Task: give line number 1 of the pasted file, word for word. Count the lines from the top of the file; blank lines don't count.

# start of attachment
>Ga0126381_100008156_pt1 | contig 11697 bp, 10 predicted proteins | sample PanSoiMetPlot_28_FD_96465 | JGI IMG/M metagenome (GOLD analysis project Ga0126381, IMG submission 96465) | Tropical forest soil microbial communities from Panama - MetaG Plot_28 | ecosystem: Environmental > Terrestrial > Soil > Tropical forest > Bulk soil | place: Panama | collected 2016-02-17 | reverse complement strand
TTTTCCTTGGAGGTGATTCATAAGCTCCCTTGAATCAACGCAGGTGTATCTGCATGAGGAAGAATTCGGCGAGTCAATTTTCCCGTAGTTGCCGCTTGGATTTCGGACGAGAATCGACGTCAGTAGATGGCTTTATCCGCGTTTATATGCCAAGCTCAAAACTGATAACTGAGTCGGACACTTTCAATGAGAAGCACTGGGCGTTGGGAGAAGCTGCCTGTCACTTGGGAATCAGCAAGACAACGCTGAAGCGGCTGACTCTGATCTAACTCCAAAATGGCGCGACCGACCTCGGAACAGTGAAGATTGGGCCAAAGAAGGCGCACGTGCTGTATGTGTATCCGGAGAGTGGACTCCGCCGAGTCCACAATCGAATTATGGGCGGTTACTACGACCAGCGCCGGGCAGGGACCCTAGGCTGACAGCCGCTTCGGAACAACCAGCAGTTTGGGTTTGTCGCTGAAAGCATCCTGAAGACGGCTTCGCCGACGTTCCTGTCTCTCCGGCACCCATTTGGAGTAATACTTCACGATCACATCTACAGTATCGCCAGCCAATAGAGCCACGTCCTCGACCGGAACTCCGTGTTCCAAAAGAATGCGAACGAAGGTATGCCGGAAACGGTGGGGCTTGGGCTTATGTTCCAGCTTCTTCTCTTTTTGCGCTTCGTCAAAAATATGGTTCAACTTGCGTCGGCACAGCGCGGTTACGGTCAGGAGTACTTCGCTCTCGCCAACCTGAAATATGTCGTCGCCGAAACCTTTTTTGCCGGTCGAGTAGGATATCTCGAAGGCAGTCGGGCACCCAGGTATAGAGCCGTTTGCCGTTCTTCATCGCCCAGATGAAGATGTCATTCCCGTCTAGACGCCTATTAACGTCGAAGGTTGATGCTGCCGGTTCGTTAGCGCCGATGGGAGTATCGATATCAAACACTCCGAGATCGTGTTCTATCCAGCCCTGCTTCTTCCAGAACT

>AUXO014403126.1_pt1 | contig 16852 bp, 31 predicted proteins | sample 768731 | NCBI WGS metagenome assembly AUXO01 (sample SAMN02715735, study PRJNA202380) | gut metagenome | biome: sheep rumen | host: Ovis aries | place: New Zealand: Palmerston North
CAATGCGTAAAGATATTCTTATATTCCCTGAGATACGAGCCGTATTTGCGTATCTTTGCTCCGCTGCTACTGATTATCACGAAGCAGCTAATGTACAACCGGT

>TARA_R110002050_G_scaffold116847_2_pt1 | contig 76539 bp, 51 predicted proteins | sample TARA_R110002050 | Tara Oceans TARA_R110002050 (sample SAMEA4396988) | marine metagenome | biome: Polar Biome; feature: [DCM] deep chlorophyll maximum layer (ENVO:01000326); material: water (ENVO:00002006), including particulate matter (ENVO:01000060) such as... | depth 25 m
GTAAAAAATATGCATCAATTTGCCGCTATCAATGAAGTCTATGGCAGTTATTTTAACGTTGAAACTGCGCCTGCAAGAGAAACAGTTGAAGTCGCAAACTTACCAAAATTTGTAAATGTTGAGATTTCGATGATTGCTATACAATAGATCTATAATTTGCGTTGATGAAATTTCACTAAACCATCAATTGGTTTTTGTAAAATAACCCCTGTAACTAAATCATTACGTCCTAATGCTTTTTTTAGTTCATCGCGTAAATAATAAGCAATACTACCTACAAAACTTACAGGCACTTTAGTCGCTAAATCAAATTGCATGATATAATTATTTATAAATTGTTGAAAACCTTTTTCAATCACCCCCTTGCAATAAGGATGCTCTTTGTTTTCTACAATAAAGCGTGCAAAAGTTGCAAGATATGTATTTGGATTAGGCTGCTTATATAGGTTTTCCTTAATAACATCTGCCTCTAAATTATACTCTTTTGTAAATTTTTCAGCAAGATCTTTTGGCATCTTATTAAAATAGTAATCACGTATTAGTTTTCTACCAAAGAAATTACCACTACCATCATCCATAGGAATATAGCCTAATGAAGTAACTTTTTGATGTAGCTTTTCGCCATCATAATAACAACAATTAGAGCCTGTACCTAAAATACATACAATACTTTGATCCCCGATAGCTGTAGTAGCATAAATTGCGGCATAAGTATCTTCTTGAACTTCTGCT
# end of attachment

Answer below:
>Ga0126381_100008156_pt1 | contig 11697 bp, 10 predicted proteins | sample PanSoiMetPlot_28_FD_96465 | JGI IMG/M metagenome (GOLD analysis project Ga0126381, IMG submission 96465) | Tropical forest soil microbial communities from Panama - MetaG Plot_28 | ecosystem: Environmental > Terrestrial > Soil > Tropical forest > Bulk soil | place: Panama | collected 2016-02-17 | reverse complement strand